“I don’t think people thought of Michael Jackson as a grown man,” said Sybil Wilkes, one of Joyner’s co-hosts during the Tuesday morning show. Wilkes described herself as conflicted and unable to watch any part of the Jackson documentary because Jackson’s “Off the Wall” album amounts to the soundtrack of her childhood.
“You thought of him as this androgynous type of boy, Peter Pan,” Wilkes continued. “You never thought there was anything inappropriate. … He loved children. That was his biggest thing.”
That’s a sentiment expressed loudly and frequently this week by some of Jackson’s fans.
On the Russ Parr Morning Show, a smaller but also nationally syndicated urban radio morning program where music is mixed with jokes and social commentary, the conversation also turned to Jackson. During a segment Parr calls his “Rant,” Parr described what he saw as the worst part of the entire situation.
“Michael knew the relationships were unnatural and maybe, he did pay some people off,” Parr said. “I don’t know. … But this documentary was low. … They’re attacking someone who is not there to defend themselves. And that’s the tragedy. It really is.”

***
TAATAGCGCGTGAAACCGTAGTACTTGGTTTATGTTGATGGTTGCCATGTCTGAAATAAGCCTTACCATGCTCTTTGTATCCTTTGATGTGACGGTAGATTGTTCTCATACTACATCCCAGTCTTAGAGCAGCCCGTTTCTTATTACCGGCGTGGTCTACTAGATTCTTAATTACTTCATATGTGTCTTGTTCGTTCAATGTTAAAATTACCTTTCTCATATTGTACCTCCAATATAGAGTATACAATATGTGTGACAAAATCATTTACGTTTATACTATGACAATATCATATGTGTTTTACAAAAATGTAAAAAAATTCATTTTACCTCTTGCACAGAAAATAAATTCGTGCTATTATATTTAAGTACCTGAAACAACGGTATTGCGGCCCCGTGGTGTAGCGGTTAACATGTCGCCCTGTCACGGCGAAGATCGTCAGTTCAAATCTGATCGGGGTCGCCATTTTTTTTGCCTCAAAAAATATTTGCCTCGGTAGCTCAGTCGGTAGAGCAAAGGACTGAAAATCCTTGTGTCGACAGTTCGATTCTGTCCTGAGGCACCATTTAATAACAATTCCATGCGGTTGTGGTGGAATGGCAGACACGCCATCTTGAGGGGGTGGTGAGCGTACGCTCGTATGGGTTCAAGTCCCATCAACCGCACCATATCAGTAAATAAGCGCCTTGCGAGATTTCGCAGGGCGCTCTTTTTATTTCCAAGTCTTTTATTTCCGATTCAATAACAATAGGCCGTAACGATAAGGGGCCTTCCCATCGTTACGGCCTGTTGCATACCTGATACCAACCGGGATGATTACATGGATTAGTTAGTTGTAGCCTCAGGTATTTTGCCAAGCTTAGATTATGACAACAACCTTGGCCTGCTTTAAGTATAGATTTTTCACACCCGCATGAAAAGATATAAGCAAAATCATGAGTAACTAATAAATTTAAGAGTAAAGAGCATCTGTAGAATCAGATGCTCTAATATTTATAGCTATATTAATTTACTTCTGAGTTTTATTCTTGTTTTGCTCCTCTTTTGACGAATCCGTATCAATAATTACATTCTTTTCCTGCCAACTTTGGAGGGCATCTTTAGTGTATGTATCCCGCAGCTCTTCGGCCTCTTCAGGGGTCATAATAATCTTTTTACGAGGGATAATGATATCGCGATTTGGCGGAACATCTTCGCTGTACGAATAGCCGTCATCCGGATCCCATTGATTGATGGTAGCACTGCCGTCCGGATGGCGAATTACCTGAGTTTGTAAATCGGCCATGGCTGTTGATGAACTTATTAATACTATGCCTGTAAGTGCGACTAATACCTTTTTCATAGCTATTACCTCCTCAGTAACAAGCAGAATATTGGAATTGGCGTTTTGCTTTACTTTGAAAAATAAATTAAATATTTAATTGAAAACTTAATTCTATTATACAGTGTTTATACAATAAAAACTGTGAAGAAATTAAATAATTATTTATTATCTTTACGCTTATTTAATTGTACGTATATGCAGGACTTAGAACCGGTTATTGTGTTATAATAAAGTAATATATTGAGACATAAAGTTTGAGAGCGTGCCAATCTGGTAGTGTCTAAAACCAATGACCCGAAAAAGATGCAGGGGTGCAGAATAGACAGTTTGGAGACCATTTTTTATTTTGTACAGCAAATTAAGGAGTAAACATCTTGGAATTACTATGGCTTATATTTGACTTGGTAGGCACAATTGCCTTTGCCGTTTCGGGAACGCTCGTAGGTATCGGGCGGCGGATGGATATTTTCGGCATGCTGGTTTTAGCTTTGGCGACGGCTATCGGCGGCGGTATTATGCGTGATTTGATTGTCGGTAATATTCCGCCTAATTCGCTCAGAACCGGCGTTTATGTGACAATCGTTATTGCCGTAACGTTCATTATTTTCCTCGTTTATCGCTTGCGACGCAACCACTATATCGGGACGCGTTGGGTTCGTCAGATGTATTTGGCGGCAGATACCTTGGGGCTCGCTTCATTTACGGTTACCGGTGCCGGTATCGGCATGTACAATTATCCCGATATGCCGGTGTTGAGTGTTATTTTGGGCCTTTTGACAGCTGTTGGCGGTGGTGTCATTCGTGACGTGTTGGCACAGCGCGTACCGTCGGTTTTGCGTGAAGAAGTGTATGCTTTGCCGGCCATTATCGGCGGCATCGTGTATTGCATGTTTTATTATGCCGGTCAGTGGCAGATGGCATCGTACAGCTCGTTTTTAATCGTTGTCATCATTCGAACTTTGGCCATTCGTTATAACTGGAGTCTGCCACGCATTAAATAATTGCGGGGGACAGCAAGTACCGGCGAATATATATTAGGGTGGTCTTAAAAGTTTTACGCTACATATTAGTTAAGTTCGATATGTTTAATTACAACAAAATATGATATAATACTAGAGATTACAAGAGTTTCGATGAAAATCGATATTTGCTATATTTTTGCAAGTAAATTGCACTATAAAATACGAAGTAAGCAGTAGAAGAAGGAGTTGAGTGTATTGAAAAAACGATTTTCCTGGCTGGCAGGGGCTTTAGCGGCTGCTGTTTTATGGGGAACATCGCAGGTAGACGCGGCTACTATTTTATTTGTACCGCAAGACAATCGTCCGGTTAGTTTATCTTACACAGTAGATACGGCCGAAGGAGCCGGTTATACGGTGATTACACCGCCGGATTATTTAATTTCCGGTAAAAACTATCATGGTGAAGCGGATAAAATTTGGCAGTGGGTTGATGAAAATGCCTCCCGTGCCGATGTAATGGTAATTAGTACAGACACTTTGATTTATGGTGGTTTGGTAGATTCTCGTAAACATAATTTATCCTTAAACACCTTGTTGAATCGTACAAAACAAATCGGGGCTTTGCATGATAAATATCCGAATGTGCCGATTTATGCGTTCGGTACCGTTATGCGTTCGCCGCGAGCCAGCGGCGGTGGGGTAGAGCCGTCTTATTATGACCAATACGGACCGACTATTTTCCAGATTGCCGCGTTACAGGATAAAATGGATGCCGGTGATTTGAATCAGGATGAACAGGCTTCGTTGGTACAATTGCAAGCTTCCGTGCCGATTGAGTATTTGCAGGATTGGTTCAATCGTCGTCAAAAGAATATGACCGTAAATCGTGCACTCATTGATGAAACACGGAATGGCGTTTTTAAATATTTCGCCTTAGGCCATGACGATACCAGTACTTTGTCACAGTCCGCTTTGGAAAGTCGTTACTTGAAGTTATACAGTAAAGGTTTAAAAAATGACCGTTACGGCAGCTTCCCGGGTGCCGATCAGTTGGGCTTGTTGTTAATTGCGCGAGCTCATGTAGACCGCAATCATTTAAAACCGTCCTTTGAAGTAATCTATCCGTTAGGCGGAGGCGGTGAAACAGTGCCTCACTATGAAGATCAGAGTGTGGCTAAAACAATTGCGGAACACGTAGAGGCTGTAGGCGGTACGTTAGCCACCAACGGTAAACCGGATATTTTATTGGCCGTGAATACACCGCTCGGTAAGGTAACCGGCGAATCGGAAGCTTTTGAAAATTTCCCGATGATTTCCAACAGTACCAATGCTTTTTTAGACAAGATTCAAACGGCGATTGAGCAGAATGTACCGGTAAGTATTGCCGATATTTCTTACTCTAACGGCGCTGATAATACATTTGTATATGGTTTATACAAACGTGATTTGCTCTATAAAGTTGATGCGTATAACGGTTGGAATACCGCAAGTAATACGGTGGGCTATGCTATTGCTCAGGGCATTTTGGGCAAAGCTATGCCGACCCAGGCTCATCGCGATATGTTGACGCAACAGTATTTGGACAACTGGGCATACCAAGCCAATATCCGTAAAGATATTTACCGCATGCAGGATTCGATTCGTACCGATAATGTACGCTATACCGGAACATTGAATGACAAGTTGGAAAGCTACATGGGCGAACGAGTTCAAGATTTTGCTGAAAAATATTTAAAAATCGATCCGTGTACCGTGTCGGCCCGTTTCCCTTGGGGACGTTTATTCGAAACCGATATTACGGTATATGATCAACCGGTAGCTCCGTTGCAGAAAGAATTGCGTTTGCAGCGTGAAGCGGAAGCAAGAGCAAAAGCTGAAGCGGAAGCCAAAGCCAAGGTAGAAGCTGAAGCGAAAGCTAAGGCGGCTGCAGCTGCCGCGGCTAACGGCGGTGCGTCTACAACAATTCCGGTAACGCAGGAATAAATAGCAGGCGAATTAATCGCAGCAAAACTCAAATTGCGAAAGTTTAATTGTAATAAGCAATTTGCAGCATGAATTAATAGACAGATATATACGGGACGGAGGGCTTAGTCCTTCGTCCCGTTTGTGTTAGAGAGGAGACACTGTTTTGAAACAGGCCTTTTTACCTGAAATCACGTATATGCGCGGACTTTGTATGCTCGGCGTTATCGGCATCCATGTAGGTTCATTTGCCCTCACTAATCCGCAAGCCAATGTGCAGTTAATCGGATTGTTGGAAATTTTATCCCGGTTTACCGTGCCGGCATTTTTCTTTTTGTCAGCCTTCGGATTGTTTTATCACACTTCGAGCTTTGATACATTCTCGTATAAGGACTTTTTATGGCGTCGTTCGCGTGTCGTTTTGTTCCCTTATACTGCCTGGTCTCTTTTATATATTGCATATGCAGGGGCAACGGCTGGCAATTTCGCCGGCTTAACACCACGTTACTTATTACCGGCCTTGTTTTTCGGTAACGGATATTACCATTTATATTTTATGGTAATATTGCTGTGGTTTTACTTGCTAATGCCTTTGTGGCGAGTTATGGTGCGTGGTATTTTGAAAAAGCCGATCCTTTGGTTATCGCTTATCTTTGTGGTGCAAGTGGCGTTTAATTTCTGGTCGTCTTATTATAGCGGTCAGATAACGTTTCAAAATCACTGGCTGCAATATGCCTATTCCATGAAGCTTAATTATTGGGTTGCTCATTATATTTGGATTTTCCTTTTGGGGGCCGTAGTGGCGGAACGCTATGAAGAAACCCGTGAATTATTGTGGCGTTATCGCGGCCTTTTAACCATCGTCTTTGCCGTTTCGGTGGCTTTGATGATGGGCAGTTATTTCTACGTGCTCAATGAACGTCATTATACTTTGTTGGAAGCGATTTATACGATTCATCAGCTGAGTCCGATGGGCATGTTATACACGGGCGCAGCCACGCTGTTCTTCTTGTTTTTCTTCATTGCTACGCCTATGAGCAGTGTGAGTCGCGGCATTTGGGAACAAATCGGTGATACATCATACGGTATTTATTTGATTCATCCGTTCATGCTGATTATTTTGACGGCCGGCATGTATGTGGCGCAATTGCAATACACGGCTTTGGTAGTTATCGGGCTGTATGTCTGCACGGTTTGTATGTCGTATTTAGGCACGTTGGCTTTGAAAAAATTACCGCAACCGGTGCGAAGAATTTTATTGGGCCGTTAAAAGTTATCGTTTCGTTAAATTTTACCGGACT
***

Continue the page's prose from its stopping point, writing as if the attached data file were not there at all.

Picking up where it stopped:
Parr also said the documentary was missing a “smoking gun,” and described Jackson, who was in his 30s during the period covered in the documentary, as a “little kid.”
Jackson’s iconic status, the fact that he is dead, and what some perceive as the culpability of the accusers’ parents loomed large in discussions on both Joyner and Parr’s shows last week. The two men featured in the documentary, James Safechuck and Wade Robson, were described as people in search of money from the Jackson estate via unspecified means. (Lawsuits filed by the men came to an end in 2017 when a judge ruled that too much time had passed since the alleged abuse. The men have appealed.)
To Richard B. Gartner, a psychologist and psychoanalyst who founded the organization MaleSurvivor, the degree of doubt and outright refusal to consider what Jackson allegedly did is rooted in how little most people know about child abuse, particularly the sexual abuse of boys. It’s complicated by Jackson’s celebrity.